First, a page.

Germany GfK consumer climate survey; Monetary developments in the euro area; U.K. Chancellor Rishi Sunak’s Autumn Budget and Spending Review; updates from Iberdrola, Banco Santander, Deutsche Bank, Puma, BASF, Sodexo, Telecom Italia, Unicredit, Vivendi, L’Oreal, GlaxoSmithKline. Electrolux, Equinor, Fresnillo, Heineken.
European stocks could open lower, tracking most of Asian markets. Yen strengthens, while the dollar is lower in early Asia trade. Portuguese budget vote could weigh on government bonds. Oil edges lower and metals fall.
European stocks are set to pull back at the open Wednesday after S&P 500 and Dow Jones Industrial Average cruised to another pair of closing records Tuesday after solid earnings and upbeat consumer data gave investors a fresh dose of economic optimism.
Earnings season so far has beaten investors’ expectations and helped lift stocks out of a September slump.
Investors have been buoyed by strong earnings from major banks, consumer companies and manufacturers. Jitters about the labor market and inflation have somewhat given way to optimism about a recovering economy.
Consumer confidence also rose last month, halting a three-month decline, according to the Conference Board. The latest home-sales figures from the Commerce Department highlighted an increase in purchases across the country, topping analysts’ projections.
“Covid numbers have crested, the economic data has been pretty good, and the early read on third-quarter earnings is positive,” said David Donabedian, chief investment officer at CIBC Private Wealth. “The bottom line is this is still a buy-the-dips market.”
Now investors are turning their attention to the tech industry. Microsoft, Twitter, Google parent Alphabet and Robinhood Markets all reported results after markets closed. Microsoft and Twitter shares edged higher in after-hours trading, while Alphabet and Robinhood slipped.
European budget retailers can still cash in on rising prices despite cost hikes, said J.P. Morgan Cazenove, upgrading its recommendation on B&M European Value Retail to over-weight from neutral.
The overall number of non-food discount retail stores across Europe could double by 2029 and JPM expects discounters that it covers to increase revenue in double digits on a compound annual basis until 2023.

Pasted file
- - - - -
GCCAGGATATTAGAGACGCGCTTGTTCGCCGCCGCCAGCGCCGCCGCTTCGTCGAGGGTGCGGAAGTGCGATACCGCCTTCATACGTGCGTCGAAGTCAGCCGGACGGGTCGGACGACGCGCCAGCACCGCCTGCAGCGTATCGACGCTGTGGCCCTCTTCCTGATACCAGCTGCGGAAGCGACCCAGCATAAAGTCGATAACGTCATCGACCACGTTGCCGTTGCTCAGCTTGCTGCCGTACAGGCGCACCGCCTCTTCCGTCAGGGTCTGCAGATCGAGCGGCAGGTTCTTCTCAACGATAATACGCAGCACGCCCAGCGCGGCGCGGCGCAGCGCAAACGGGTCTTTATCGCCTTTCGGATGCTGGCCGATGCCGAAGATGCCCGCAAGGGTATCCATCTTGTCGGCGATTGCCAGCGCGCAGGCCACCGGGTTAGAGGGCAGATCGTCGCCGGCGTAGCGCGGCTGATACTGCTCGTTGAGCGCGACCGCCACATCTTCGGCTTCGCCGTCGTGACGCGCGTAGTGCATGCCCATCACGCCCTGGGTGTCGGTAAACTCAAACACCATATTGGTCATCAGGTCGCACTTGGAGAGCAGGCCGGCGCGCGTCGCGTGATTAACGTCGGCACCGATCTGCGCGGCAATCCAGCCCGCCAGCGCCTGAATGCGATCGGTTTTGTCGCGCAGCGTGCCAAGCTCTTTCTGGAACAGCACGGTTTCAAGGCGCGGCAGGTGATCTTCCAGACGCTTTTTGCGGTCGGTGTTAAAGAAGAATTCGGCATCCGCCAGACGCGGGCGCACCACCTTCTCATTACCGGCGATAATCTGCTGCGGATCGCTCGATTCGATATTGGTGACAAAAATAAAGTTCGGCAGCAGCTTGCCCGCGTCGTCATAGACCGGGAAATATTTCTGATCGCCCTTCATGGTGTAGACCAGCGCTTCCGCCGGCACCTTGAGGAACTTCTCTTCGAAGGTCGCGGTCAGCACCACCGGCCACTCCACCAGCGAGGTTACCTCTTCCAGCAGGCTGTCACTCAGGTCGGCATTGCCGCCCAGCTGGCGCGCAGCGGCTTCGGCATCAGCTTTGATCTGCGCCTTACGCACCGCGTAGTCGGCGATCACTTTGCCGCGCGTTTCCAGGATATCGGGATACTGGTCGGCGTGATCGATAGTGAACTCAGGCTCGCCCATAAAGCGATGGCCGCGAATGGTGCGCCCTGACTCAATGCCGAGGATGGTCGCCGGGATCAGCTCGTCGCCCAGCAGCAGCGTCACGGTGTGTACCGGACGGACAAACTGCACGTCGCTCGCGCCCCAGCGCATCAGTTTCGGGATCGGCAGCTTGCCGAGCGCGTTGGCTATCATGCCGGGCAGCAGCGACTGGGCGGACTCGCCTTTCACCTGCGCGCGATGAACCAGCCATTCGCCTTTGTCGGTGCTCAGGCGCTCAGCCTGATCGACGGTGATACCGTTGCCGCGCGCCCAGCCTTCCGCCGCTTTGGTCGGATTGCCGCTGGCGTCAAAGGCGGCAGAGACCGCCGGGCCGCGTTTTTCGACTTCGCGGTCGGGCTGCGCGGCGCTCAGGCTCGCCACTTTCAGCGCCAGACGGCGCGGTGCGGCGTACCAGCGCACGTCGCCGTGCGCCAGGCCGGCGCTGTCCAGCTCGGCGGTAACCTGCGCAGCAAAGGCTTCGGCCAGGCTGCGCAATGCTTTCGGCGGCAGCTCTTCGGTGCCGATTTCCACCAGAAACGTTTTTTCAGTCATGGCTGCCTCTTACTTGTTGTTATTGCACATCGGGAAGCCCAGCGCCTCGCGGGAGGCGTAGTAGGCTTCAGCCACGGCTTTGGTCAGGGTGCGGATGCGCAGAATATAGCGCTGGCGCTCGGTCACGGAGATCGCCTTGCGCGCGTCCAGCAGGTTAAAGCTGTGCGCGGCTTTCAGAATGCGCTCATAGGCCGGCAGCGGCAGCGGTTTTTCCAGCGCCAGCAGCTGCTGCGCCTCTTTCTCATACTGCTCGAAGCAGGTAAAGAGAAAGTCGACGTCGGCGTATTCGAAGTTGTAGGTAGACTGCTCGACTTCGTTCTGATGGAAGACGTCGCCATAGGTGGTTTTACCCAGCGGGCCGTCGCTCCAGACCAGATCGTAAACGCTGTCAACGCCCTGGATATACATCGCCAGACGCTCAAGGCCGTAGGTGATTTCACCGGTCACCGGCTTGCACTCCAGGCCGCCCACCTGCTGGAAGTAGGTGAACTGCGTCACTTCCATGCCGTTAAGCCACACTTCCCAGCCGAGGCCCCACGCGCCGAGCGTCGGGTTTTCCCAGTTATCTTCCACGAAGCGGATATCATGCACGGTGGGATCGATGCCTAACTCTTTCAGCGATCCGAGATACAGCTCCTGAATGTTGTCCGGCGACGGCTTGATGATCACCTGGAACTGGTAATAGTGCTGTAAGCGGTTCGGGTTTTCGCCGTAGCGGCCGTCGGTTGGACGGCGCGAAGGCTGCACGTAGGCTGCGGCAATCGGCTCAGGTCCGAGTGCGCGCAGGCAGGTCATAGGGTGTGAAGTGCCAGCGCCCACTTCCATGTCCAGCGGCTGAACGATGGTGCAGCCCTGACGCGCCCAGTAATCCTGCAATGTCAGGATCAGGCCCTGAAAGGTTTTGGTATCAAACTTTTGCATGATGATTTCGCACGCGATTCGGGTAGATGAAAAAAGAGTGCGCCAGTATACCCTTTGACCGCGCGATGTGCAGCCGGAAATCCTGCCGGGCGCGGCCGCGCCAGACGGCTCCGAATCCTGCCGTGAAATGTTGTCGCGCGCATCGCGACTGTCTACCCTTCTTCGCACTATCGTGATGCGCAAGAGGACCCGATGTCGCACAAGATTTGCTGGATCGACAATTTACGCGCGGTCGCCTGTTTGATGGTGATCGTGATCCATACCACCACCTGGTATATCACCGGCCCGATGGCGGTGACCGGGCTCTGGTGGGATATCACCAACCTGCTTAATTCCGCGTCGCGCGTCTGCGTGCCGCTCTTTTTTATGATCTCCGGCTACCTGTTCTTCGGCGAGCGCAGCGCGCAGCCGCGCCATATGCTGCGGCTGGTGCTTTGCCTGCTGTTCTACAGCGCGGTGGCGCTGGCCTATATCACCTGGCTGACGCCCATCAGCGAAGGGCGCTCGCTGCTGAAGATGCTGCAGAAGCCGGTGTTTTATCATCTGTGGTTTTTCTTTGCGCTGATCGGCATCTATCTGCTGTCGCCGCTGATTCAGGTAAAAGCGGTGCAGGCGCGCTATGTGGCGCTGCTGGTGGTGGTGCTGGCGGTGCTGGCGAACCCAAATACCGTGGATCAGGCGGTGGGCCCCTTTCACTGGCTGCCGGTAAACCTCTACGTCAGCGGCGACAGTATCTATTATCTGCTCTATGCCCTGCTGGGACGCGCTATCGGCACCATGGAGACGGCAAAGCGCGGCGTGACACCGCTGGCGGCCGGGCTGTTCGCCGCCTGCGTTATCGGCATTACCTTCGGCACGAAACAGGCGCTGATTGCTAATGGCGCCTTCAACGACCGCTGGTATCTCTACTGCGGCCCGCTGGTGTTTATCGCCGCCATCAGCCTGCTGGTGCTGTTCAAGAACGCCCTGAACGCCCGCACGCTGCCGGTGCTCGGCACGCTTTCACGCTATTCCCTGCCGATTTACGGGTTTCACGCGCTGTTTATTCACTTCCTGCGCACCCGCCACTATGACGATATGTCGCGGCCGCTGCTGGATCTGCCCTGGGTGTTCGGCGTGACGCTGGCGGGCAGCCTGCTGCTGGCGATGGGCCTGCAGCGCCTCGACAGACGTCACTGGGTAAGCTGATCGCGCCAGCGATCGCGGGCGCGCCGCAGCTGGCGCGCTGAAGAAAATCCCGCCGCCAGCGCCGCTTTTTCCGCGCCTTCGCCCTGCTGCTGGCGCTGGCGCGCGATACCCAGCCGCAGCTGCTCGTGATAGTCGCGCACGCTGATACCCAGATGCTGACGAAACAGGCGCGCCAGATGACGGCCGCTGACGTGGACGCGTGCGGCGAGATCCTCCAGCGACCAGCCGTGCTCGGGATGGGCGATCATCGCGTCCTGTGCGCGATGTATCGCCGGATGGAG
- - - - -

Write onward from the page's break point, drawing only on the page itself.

“While the market is concerned about the ability of value retailers to pass on higher fresh and raw materials/product cost to customers, we believe that–short-term gross-margin pressure aside–most value retailers under our coverage could ultimately benefit from a downtrading to value in times of consumer inflationary pressure,” JPM analysts said.
JPY strengthens against most G-10 and Asian currencies, as concerns over Chinese property developers’ debt woes support the safe-haven allure of the yen. Chinese authorities have reportedly told China Evergrande Group’s billionaire boss Hui Ka Yan to use his personal wealth to pay off the company’s massive debt, Phillip Securities Research said.
This demand comes as the property giant’s woes have spread to other developers, souring sentiment in China’s real estate market, the brokerage said.
The WSJ Dollar Index edged lower in early Asia trade. “The dollar’s been a bit of a mixed bag,” Silicon Valley Bank senior FX trader Minh Trang told WSJ. He said focus this week has been on earnings, with tech earnings creating optimism and “you’re seeing more of a risk-on sentiment.”
But there hasn’t been much economic news or dollar movement. “Third-quarter GDP is coming up, and the expectation there is that there will be a slowdown in economic growth from 2Q,” but that’s baked into expectations, he said.
The European Central Bank is likely to lean against expectations for interest-rate rises at Thursday’s policy meeting, sending the euro lower, Evercore ISI said. The market has “run ahead of itself” by pulling forward its expectations for the first rate rise to early 2023 with the possibility of a move in 2022, Evercore vice chairman Krishna Guha said.
“And, with some investors tactically positioned for an ECB pivot hawkish, we expect the meeting to come across dovish with rate hikes pushed back a bit and the euro lower.”